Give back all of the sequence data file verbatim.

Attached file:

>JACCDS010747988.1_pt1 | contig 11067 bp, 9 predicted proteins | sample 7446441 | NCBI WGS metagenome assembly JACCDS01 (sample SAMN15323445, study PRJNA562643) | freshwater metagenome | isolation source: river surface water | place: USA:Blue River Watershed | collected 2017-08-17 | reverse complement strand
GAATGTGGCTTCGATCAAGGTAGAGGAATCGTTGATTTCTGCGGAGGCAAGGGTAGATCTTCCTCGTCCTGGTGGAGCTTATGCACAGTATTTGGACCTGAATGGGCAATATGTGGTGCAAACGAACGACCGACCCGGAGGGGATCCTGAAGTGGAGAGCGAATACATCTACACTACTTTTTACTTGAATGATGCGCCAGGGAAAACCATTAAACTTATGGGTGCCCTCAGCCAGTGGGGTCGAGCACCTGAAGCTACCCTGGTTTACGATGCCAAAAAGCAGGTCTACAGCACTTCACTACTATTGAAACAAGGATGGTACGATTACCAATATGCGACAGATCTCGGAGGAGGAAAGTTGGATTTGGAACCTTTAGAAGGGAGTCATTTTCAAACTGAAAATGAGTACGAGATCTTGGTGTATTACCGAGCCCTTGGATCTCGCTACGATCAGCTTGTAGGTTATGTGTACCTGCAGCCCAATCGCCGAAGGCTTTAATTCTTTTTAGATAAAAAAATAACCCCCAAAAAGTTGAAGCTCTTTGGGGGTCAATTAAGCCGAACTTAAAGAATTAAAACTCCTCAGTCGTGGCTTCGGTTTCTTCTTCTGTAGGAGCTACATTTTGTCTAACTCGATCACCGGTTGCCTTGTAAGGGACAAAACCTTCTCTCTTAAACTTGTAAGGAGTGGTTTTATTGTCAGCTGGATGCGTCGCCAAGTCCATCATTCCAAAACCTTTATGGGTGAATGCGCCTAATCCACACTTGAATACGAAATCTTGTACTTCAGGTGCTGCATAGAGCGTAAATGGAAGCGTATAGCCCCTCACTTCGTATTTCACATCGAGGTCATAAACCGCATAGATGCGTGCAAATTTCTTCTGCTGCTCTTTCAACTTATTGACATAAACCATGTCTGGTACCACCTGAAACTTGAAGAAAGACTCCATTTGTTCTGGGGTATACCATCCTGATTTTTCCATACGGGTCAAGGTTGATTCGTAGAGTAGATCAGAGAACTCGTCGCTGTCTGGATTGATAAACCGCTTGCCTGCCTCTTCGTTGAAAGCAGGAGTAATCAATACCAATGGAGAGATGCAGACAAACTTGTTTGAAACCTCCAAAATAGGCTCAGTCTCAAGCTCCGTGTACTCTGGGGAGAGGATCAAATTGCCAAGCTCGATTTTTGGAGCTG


>JACCDS010747988.1_pt1 | contig 11067 bp, 9 predicted proteins | sample 7446441 | NCBI WGS metagenome assembly JACCDS01 (sample SAMN15323445, study PRJNA562643) | freshwater metagenome | isolation source: river surface water | place: USA:Blue River Watershed | collected 2017-08-17 | reverse complement strand
GAATGTGGCTTCGATCAAGGTAGAGGAATCGTTGATTTCTGCGGAGGCAAGGGTAGATCTTCCTCGTCCTGGTGGAGCTTATGCACAGTATTTGGACCTGAATGGGCAATATGTGGTGCAAACGAACGACCGACCCGGAGGGGATCCTGAAGTGGAGAGCGAATACATCTACACTACTTTTTACTTGAATGATGCGCCAGGGAAAACCATTAAACTTATGGGTGCCCTCAGCCAGTGGGGTCGAGCACCTGAAGCTACCCTGGTTTACGATGCCAAAAAGCAGGTCTACAGCACTTCACTACTATTGAAACAAGGATGGTACGATTACCAATATGCGACAGATCTCGGAGGAGGAAAGTTGGATTTGGAACCTTTAGAAGGGAGTCATTTTCAAACTGAAAATGAGTACGAGATCTTGGTGTATTACCGAGCCCTTGGATCTCGCTACGATCAGCTTGTAGGTTATGTGTACCTGCAGCCCAATCGCCGAAGGCTTTAATTCTTTTTAGATAAAAAAATAACCCCCAAAAAGTTGAAGCTCTTTGGGGGTCAATTAAGCCGAACTTAAAGAATTAAAACTCCTCAGTCGTGGCTTCGGTTTCTTCTTCTGTAGGAGCTACATTTTGTCTAACTCGATCACCGGTTGCCTTGTAAGGGACAAAACCTTCTCTCTTAAACTTGTAAGGAGTGGTTTTATTGTCAGCTGGATGCGTCGCCAAGTCCATCATTCCAAAACCTTTATGGGTGAATGCGCCTAATCCACACTTGAATACGAAATCTTGTACTTCAGGTGCTGCATAGAGCGTAAATGGAAGCGTATAGCCCCTCACTTCGTATTTCACATCGAGGTCATAAACCGCATAGATGCGTGCAAATTTCTTCTGCTGCTCTTTCAACTTATTGACATAAACCATGTCTGGTACCACCTGAAACTTGAAGAAAGACTCCATTTGTTCTGGGGTATACCATCCTGATTTTTCCATACGGGTCAAGGTTGATTCGTAGAGTAGATCAGAGAACTCGTCGCTGTCTGGATTGATAAACCGCTTGCCTGCCTCTTCGTTGAAAGCAGGAGTAATCAATACCAATGGAGAGATGCAGACAAACTTGTTTGAAACCTCCAAAATAGGCTCAGTCTCAAGCTCCGTGTACTCTGGGGAGAGGATCAAATTGCCAAGCTCGATTTTTGGAGCTG